Superstars among all the major sports don't always have the time to keep in contact with one another to give advice or lend some words of encouragement, but when they do, they usually listen.
That was recently the case with Los Angeles Lakers guard Kobe Bryant and New York Yankees third baseman Alex Rodriguez. Bryant, who took two trips to Germany, one in the summer and the other in October, during the prolonged offseason for knee and ankle treatment, recommended that Rodriguez also go to Germany to go through the same experimental therapy he did to heal up, according to the New York Post.
Rodriguez heeded Bryant's advice and traveled to Germany within the last month to receive what's called Orthokine therapy to treat a right knee that's been ailing him since the end of last season. After undergoing surgery on his right knee in July to repair a torn meniscus, Rodriguez returned to the Yankees for the stretch run, but was never the same. In his 68 at-bats following the surgery, Rodriguez hit .191 with three homeruns and 10 RBIs. The effects of the surgery even lasted until the postseason where he batted a meager .111 with no homeruns and just three RBIs in the Yankees' loss to the Tigers in the ALDS.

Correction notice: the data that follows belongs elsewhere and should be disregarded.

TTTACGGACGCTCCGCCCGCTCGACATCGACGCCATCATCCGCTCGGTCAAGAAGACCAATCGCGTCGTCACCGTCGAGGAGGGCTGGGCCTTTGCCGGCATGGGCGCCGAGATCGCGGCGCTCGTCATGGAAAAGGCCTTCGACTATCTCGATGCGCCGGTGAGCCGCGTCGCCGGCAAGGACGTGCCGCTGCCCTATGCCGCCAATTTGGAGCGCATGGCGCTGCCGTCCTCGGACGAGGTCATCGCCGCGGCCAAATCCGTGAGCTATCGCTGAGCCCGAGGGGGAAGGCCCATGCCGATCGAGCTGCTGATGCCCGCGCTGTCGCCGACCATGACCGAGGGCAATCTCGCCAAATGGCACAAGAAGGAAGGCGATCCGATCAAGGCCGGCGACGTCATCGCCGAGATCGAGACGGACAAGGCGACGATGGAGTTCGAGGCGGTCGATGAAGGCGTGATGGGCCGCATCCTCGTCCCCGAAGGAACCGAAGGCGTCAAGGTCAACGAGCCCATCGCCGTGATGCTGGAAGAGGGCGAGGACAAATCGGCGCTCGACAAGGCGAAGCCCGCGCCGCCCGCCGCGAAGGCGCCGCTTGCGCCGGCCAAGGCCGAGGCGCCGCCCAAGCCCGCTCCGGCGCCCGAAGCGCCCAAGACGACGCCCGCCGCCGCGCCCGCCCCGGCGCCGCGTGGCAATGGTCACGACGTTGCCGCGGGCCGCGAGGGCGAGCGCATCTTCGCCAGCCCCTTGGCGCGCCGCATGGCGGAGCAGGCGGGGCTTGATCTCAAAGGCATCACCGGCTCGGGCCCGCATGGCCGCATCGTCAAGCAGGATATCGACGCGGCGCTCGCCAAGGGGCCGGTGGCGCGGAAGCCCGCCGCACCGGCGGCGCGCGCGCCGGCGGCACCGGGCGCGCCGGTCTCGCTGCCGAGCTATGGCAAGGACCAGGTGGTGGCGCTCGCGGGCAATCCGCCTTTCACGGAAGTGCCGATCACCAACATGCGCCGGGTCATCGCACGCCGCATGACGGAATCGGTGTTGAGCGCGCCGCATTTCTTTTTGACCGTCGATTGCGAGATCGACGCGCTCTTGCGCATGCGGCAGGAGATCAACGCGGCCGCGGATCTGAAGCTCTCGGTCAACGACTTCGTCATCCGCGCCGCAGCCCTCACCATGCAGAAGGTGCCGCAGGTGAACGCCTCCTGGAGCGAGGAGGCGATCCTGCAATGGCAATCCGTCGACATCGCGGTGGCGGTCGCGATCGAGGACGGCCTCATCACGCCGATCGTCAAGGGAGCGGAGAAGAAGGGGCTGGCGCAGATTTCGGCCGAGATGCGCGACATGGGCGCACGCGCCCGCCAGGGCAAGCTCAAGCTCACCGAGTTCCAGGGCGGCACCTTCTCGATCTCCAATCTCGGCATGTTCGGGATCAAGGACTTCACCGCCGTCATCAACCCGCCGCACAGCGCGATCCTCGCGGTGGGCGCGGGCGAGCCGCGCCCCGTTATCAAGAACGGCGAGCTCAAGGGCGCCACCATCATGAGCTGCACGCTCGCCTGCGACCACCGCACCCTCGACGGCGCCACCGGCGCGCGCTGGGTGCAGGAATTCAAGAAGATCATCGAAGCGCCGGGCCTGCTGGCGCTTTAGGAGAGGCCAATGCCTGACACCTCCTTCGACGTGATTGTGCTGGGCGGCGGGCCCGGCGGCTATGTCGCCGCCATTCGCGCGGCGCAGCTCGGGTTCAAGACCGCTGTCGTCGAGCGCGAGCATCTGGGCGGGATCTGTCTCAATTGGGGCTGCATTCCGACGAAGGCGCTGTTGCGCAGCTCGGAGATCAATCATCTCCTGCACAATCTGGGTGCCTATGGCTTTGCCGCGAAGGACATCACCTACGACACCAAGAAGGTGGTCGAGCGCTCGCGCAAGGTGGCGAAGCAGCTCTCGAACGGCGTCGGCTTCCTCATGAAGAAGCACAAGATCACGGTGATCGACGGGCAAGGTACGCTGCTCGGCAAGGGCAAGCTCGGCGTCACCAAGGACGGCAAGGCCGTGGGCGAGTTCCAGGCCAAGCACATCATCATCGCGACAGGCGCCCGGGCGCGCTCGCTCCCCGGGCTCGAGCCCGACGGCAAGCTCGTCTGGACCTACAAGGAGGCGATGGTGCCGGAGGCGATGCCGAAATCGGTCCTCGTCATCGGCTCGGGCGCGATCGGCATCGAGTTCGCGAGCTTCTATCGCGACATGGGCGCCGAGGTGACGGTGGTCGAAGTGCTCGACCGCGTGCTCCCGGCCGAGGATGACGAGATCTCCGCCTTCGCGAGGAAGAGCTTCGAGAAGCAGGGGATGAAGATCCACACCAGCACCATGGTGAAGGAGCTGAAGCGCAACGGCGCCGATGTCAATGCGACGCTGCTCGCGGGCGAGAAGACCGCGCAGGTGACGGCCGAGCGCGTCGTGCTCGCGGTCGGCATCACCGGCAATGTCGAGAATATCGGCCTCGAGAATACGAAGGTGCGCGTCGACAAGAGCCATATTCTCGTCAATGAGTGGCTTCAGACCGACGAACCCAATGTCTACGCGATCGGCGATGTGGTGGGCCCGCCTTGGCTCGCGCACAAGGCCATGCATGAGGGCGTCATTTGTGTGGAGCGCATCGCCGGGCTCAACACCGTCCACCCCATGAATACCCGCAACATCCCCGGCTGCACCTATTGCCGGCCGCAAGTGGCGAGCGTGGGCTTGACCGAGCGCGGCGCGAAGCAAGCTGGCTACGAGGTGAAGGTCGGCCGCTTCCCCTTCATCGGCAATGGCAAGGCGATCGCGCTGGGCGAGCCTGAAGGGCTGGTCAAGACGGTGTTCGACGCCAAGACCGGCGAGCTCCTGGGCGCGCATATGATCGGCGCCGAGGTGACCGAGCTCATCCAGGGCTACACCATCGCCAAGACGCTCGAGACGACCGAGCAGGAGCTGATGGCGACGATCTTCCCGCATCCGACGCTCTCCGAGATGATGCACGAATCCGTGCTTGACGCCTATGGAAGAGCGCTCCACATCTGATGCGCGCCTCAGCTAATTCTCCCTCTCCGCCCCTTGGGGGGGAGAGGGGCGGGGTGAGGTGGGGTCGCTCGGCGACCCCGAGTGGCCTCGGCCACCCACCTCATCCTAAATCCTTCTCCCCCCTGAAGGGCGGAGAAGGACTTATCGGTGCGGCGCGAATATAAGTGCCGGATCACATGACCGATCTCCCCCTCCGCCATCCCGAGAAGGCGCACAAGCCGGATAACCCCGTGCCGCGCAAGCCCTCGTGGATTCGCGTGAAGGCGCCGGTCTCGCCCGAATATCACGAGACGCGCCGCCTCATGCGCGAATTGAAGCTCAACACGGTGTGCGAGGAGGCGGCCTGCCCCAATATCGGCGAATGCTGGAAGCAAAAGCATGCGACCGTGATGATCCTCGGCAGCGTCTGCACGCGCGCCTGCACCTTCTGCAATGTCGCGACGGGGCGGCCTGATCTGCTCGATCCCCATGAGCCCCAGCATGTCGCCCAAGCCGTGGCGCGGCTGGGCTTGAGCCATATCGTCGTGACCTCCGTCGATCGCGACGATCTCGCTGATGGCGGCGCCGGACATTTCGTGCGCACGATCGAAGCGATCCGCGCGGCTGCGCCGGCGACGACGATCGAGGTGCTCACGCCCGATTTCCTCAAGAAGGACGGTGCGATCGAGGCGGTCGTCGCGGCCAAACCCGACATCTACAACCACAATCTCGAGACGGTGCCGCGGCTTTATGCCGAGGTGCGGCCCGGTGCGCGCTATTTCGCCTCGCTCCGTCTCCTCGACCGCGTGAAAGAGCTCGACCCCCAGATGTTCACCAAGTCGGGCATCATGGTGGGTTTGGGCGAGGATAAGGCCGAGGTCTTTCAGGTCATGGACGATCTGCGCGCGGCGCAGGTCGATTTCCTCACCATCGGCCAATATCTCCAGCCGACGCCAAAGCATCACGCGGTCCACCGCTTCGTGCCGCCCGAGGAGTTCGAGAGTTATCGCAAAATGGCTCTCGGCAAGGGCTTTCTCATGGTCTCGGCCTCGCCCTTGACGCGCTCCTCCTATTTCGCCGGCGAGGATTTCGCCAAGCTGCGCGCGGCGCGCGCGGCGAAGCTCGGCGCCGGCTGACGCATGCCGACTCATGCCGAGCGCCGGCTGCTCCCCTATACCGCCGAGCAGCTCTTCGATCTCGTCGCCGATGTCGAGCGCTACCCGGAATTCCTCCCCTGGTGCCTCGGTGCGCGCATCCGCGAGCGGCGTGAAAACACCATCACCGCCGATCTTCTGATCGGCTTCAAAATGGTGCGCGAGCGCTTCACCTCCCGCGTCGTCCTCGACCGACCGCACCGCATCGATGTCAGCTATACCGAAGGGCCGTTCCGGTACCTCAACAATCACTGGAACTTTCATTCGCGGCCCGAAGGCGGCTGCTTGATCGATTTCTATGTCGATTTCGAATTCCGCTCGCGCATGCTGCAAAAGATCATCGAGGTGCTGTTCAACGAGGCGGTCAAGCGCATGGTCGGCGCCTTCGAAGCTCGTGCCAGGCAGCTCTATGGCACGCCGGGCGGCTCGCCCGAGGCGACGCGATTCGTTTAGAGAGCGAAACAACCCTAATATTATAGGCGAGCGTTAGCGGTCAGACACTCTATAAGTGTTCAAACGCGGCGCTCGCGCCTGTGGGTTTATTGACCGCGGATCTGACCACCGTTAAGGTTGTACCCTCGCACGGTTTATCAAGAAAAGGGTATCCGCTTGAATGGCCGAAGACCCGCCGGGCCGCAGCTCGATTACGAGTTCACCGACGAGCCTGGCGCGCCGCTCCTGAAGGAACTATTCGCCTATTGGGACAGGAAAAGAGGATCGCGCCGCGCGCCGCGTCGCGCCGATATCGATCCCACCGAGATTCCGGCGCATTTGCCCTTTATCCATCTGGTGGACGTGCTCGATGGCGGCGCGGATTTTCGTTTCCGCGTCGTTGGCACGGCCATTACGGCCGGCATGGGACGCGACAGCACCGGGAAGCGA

According to ESPN.com, Orthokine therapy is a procedure in which blood is drawn from the arm and put into a spinning centrifuge to separate out a certain protein. The mix then gets injected into the patient's affected area.
Rodriguez needed permission from the Yankees to undergo the procedure because the team was blindsided by a report last season that pitcher Bartolo Colon had undergone controversial stem-cell treatment, the Post reported. The Yankees first cleared the procedure with the Commissioner Bud Selig's office to avoid the appearance that Rodriguez could be getting impermissible treatment.
A lot of athletes I've talked to really think this stuff works, but we really don't have a lot of scientific knowledge behind it of exactly what's happening, said Dr. Jonathan Glashow, the co-chief of sports medicine at Mount Sinai Hospital, to the Post.
It's a great way to reduce inflammation and therefore pain, and that's the essence of it. I think a lot of the athletes who have wear-and-tear on their knees benefit from this. You do it for a while and if it doesn't stay good you do it again in a few years.